The Go! Team, off to a good start
I admit it: I jump to conclusions. I make largely unfair assumptions based on first appearances. Judging books by their covers? Let?s update that adage, make it a bit more relevant to 2005: Don?t judge a CD by its case. But I?ve learned my lesson, via The Go! Team?s newest release, Thunder, Lightning, Strike.
Their CD cover looks hand-drawn and, quite frankly, rushed and childish. And how about the name? The Go! Team? I picture craziness slightly akin to the antics of Peelander Zee: a band randomly shouting or screeching, only this time about high school. I picture music videos of really wacky cheerleaders and untraditional football players.
And for another thing, the first two song titles rhyme: ?Panther Dash? and ?Ladyflash.? Classy, I think to myself, making poems of your song titles. Oh, and then there?s the song title that reinforces the imagery of the football players, ?Huddle Formation.? There are also tracks whose titles just feel far too sentimental, ?Friendship Update? and ?Everyone?s a V.I.P. to Someone.? Touching, to be sure.
Review this? How many times can you rephrase ?Crap-on-plastic waste of money,? or ?Laser-etched trash?? All this before I go to my humble abode and actually listen to the music. I?m a horrible person, I know. But I assembled a set of rules for myself: two run-throughs before I was allowed to make a judgment based on what counted, the music.
And, as I?ve set you up to realize, it?s not bad. I shuddered to admit it, at first, but the music is fun to listen to. ?I could get used to that,? someone nearby said. That kind of sums up Thunder, Lightning, Strike. The Go! Team isn?t meant to be blared in your dorm room, around your Kanye-loving roommate. (And especially not when Real World: Austin is on, of course.) It?s definitely not going to be a hit among the pop-radio demographic.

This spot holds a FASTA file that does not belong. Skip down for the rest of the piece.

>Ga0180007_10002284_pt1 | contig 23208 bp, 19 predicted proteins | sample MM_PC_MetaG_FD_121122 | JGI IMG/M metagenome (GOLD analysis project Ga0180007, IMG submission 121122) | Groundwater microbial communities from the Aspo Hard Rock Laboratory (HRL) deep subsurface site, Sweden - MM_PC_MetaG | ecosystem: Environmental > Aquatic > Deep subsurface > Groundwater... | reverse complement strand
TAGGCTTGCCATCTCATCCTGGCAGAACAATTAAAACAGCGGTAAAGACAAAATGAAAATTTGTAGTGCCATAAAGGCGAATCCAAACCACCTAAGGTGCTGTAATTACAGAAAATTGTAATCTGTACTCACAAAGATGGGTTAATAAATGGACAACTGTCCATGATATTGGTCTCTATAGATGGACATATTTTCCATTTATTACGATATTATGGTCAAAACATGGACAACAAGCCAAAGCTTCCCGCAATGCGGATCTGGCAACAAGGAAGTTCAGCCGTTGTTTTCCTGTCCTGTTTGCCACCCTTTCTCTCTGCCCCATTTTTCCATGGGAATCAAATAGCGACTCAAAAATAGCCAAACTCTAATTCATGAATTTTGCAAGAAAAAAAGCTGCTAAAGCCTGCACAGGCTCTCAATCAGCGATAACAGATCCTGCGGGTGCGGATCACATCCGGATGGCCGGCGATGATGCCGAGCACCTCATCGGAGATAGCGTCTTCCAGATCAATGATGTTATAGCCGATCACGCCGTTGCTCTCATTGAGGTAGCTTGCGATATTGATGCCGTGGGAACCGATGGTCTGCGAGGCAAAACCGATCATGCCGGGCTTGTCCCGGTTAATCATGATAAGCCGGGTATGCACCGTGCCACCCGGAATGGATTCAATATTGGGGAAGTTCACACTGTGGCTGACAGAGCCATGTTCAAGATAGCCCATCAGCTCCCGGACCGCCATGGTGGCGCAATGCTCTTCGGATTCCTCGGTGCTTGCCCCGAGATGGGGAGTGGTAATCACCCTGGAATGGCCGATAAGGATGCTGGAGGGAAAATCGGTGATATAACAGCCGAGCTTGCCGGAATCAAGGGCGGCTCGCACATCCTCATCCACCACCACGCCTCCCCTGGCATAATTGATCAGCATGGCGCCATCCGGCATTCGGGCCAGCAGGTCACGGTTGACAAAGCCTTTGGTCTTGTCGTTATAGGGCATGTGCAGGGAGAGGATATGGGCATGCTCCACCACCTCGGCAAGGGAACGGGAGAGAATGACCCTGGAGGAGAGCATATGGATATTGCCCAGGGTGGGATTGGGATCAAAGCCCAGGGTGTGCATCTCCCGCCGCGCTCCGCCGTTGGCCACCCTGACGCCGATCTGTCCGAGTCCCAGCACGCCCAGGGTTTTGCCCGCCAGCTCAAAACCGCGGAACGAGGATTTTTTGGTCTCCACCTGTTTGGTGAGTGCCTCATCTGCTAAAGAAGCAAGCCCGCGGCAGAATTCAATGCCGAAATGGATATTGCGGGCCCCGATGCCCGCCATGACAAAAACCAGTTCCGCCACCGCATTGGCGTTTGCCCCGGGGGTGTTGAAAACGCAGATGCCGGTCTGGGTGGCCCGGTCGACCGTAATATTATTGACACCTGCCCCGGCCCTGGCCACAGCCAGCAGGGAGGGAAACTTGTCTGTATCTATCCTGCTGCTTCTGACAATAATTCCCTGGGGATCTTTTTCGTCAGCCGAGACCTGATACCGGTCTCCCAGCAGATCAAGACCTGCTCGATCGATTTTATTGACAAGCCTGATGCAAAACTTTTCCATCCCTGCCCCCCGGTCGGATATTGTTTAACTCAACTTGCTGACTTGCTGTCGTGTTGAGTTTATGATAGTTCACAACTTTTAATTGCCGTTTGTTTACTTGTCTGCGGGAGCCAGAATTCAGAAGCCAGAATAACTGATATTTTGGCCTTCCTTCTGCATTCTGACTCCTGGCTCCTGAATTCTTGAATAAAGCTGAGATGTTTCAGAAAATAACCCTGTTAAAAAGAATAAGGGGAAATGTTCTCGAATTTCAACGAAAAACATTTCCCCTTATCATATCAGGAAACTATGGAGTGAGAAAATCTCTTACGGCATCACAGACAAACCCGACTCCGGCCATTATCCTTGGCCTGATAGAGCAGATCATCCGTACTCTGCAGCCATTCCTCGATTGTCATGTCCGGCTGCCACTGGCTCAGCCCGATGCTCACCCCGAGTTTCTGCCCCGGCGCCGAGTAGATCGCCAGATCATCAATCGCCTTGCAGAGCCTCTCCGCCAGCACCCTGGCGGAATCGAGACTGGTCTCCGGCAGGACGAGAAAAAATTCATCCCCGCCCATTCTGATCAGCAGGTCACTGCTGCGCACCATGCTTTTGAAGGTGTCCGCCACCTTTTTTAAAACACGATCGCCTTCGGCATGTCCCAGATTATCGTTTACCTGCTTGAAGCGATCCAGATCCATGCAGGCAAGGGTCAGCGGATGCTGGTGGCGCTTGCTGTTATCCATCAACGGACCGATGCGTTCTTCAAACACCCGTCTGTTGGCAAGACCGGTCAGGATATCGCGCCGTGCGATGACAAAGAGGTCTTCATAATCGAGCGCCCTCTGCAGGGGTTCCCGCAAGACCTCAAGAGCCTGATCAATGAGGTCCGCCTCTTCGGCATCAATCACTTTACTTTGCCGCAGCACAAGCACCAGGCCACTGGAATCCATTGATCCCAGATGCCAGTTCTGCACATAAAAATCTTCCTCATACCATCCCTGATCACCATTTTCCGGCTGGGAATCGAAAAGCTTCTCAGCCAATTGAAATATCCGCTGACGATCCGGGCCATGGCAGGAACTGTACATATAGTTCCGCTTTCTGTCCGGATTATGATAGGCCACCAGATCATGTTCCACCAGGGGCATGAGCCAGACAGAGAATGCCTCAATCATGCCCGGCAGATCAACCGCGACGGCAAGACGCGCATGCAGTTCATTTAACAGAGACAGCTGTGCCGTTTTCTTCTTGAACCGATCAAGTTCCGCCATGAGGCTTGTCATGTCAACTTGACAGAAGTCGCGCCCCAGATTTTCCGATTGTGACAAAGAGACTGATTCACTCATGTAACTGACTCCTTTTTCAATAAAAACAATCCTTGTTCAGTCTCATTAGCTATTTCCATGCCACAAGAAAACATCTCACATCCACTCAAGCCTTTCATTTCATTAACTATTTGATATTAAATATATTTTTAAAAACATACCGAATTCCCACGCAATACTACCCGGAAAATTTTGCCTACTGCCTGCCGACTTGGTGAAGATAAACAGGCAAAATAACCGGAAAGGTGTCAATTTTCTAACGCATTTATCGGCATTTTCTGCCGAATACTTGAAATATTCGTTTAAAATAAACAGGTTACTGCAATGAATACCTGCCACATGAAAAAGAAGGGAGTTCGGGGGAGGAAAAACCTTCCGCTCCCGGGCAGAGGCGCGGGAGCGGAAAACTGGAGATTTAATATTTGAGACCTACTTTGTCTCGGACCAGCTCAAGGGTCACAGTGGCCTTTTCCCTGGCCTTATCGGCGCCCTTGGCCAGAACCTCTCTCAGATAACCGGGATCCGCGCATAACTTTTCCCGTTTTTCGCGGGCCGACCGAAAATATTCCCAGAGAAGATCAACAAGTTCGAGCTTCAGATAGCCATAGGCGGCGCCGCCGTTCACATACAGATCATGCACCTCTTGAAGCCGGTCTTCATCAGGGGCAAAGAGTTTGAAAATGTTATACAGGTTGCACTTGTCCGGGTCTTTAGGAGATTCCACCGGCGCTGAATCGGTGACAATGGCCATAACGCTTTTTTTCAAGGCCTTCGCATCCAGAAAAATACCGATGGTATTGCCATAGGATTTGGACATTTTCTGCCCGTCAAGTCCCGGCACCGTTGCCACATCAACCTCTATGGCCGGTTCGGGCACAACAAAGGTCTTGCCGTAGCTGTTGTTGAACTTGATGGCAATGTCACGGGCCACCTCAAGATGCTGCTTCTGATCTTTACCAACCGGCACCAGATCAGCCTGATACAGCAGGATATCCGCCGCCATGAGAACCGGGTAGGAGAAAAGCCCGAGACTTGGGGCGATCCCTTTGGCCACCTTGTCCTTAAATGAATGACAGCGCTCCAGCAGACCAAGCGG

But The Go! Team can be appreciated by the indie-dance-party kids, and that?s who they seem to be targeting. Jackson Five meets The Killers (for about 30 seconds on the beginning of track one, ?Panther Dash?) meets experimental meets ?70s television show theme song and ?80s pop. I think I detected banjos and pennywhistles, record scratching, and chanting (cheers?). It?s happy music, for people patient enough to realize that it?s probably not going to make Billboard?s next top-20 list. Or even Ryan Seacrest?s Sunday morning countdowns.
According to Rolling Stone?s article ?Go! Team Go Over the Edge,? posted October 4, the founder of The Go! Team, Ian Parton, originally wanted to meld together the elements of ?club culture with live, rock-band performance.? That intent alone helps to explain the inspirations for and the diversities within the music. The Go! Team?s members, along with their respective instrument choice, also combine to form a less standard, more unique set. Parton plays guitar, drums, and harmonica, with Chi Fukami Taylor also behind the drums, Sam Dook also playing guitar, Jamie Bell on bass, and final member Silke Steidinge as an ?MC Ninja and keyboardist/guitarist/drummer.?
The Go! Team, a semi-multicultural band hailing from the United Kingdom, just recently signed on to Memphis Industries/Columbia Records and debuted with Thunder, Lightning, Strike in the United States on October 4. They have embarked on their first U.S. tour, which began last Saturday in Texas, and they?ve already sold out three shows abroad in London, Glasgow, and Manchester.
Give it a little time, and their popularity is sure to germinate in the underground music scene here in the U.S. Track three, ?Feelgood by Numbers,? is a pleasantly low-key song that reminds me of Charlie Brown. ?Get it Together,? track five, is reminiscent of any number of animated movies where animals romp through the wild. And ?Junior Kickstart? will definitely wake you up in the morning.
So I hate to admit it ? and my visual sensibility is kicking me in the eyes at the moment ? but despite the ickiness of the CD cover, I?m about to import all the songs on Thunder, Lightning, Strike into iTunes. Without artwork.